Letters to an Aspiring Bartender #2

by The Bon Vivants

We harken back to Letters to an Aspiring Bartender #1 we wrote in late September – this will be the second in our ongoing series that will be mixed in from time to time with our other articles.  We now offer a few more hard earned bits of experiential knowledge (as in we have done the opposite of these things and they didn’t work out so well).  The holidays are upon us.  This is a time when we as people in the service industry hopefully slice off a big hunk of cheddar.  Events pop out like prairie dogs, and customers are as generous and as obstreperous as they will be all year, with the exception of maybe their birthday.  So without further ado, we say…

  1. Work.  Work.  Work.  You can sleep when you’re dead, i.e. the month of January.  This is the time to make much deserved and much needed cash before hibernation.  Tis’ the season to put on event blacks and make drinks from a batch bucket, uh we mean a Tom & Jerry Bowl.  Smile a lot, and wink, and gesture to the tip bucket.  If you have a bell and a Santa beard, ring it loud and proud.
  2. Eat.  You are going to drink after working all these parties and events and mayhem-laden shifts so eat, and eat well.  Soak up all those Mezcal shots or Bailey’s shots with any and all that you can eat.  Its winter, (unless you live in Miami) it’s cold, so who cares if you get your gut on.  Defend your liver with mashed taters and roast beef!  The occasional multi-vitamin and mega B vitamin dose wouldn’t hurt either.
  3. Sleep.  The holiday season is like trench warfare for a hard working bartender.  Sleep whenever, and wherever you can.  We do not advise taking a forehead-down nap on your local bar, or sleeping on the train on the way home from work and missing your stop, having to jump off three stops down, forgetting your bar bag, work clothes, and favorite pair of boots in the flurry (yes, this did happen).  But, do nap when possible, and if not, just get off your feet. Those dogs may not be barking now, but just you wait.
  4. Go see your friends at their bars.  Yes, they are busy, so what?  Hit the town if you have a night off while still being mindful of #2 and #3.  Go spread a little cheer, give your bartender buddies a break from civilians and be their safe haven for an hour on a barstool.  Maybe even get some quirky fun gift, and as you vanish into the crowd leave it next to their tip.  It makes making people smile easier if you get the chance to make a friend smile.
  5. Get your Nog on.  Make homemade Nog and offer it to guests as a “petit four” of sorts.  Make it however you like, traditional, mixocological, barchefacological, or whatever.  Just have fun with it and make sure it doesn’t suck.  Serve and smile, and they will smile back, unless they are lactose intolerant and then they will not smile back.
  6. Decompress.  If it’s possible for you, take a few days off in January or February.  Have a stay-cation and watch every episode of Breaking Bad or whatever show you missed.  Or, if you can, book a flight, or take a drive and stay in some roach-y motel along the way.  Decompression is not a luxury, it is a necessity.  You have earned it. Whatever floats your boat, do it.  We do not recommend a late January trip to the Hebrides to barrel taste Scotch but to each their own - bring your cable knit if you go.  We tend to head toward the equator and we all know there are plenty of barrels near the Tropic of Cancer to sample.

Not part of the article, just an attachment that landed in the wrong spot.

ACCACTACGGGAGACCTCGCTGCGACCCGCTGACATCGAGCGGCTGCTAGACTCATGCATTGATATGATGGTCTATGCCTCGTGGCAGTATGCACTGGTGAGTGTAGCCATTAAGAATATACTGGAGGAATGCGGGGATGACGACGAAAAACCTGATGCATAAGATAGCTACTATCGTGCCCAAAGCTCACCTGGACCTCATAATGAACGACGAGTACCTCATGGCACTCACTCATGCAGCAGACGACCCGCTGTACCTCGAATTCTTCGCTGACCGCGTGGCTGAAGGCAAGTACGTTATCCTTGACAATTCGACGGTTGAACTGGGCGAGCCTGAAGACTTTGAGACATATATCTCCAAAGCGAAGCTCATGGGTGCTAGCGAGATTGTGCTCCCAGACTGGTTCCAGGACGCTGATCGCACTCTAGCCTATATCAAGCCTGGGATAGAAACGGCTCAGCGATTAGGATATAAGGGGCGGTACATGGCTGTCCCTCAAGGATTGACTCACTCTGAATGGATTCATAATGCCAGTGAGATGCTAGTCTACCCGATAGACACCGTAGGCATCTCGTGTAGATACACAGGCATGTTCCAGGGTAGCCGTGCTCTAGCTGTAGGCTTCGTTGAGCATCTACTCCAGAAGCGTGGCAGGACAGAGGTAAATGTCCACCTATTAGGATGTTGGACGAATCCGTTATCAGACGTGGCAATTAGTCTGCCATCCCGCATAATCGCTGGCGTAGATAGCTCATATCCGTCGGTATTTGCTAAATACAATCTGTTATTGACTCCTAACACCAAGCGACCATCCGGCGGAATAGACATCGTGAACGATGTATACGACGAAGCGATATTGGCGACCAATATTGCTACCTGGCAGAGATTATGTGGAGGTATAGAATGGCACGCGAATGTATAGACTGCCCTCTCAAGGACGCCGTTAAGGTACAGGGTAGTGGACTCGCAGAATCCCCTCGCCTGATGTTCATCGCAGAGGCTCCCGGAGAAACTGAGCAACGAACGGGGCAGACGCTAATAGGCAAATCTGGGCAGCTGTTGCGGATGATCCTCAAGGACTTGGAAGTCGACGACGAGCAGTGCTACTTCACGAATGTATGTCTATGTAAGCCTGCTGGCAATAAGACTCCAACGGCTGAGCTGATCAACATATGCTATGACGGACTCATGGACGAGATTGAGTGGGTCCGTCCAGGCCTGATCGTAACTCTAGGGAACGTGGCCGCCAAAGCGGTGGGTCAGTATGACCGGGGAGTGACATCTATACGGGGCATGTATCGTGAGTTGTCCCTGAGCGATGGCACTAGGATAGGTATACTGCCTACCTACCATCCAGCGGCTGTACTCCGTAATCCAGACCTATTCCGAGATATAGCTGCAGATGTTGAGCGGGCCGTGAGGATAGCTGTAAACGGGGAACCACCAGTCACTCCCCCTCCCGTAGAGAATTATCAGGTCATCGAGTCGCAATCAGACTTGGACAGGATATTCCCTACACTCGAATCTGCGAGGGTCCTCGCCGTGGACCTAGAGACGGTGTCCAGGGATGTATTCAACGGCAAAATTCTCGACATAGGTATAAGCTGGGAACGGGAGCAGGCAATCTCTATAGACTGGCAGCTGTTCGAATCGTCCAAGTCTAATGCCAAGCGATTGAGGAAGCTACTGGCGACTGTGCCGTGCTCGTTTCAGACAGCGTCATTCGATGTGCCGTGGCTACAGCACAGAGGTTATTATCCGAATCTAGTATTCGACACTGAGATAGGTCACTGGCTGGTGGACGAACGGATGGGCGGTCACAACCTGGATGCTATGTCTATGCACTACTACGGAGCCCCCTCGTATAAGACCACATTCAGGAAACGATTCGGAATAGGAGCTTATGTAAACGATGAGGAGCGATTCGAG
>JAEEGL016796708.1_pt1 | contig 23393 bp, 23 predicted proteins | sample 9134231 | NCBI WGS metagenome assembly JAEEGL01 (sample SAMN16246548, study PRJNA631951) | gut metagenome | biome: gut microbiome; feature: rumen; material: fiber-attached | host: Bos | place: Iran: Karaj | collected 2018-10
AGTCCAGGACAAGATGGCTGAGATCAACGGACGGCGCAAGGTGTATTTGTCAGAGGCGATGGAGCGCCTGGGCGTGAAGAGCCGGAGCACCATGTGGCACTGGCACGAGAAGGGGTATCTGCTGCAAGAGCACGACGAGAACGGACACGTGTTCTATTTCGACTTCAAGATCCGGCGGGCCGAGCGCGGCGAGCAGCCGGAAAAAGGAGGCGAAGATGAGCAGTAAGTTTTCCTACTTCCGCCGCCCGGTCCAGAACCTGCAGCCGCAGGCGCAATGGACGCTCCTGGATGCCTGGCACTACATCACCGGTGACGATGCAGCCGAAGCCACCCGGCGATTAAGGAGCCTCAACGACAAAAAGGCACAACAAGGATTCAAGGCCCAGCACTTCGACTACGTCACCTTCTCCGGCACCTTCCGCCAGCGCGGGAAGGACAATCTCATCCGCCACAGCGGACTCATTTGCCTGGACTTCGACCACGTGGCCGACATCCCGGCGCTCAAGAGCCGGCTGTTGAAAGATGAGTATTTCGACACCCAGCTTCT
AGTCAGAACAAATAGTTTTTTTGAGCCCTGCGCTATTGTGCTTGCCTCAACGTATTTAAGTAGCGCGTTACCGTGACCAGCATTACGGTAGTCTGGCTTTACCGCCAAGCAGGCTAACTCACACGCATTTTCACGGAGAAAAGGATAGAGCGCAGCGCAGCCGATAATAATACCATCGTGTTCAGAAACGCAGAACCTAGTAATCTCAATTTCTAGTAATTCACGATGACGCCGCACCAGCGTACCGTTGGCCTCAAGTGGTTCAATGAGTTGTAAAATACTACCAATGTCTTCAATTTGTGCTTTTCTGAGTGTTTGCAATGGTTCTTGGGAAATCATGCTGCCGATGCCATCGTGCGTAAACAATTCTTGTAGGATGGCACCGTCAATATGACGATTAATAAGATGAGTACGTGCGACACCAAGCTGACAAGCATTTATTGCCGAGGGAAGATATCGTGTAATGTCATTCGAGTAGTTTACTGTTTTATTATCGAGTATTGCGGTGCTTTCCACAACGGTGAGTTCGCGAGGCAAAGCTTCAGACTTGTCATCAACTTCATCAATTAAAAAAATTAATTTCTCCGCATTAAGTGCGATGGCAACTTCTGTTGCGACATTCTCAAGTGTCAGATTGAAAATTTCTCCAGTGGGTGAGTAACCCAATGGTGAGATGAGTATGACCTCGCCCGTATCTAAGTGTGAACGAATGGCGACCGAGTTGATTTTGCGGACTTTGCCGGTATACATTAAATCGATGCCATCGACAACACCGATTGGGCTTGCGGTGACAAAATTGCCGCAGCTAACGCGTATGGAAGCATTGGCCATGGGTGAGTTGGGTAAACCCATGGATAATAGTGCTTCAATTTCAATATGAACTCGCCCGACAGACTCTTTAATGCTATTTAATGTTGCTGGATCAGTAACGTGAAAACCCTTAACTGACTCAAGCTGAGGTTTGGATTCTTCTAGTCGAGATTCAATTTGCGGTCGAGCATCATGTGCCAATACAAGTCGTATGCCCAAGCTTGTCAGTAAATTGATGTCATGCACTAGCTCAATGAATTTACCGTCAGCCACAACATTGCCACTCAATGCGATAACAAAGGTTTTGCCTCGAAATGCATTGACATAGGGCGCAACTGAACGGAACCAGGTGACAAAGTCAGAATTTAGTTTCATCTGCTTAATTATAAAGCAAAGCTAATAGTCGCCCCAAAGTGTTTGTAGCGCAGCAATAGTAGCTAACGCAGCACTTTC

7. Be gentle.  This is the time to muster all the goodness and patience you can, and then pass it onto your guests.  They are more than likely stressed, money strapped, time strapped - you name it they are strapped by it.  “Daddy buy me this!” “Mommy why can’t I order the lobster?”  “Oh, you like the diamond in the platinum setting?” We can give them the gift of liquid therapy and a smile to those weary and holiday broken.
  8. Make New Years Eve count.  If you are working it, obviously work it.  Bring your “A” game.  Come rested and ready.  December 30th is “go to bed early night.”  On January 1st, when the last guest leaves and the money is counted, pop that special bottle of champagne, kiss that person that you couldn’t kiss at midnight because you both were working, and tie one on ‘til your hearts content.  Lets be clear, do not forget to have a drink or three around midnight with everyone else. If you are not working, totally go for overpriced bottle service at the club. 
  9. Fear the resolution.  The New Year’s “resolution” can be a big source of self disappointment as we all know.  We are fans of a New Year’s “aspiration.”  Gradual, earned change sticks better than the all in, jump without looking approach.  Start the New Year gently.  Remember you are just out of the trenches.  Wait until after “the trip,” and then start to think about sweeping changes for Spring.  It is Spring, after all.
  10. Make your gifts permanent.  The legacy gift, something that will endure and be used to make someone’s life easier.  It seems the days when things were inscribed have faded into a distant memory.  Buy someone a book and inscribe the inside cover and date it.  Get someone a nice chef knife and get the blade engraved… or whatever they need and get it engraved.  We like the gifts you only have to buy once. We like things that are sturdy and well made.  We like things that leave you with a memory forever.  No “sweaters,” unless of course it’s a fine cable knit sweater to have with the Nog in the Hebrides, just before a hearty meal, and then a snooze.

Aspiring bartender, we look forward to our next correspondence.  Until our next letter...

We remain sincerely,

Bartenders

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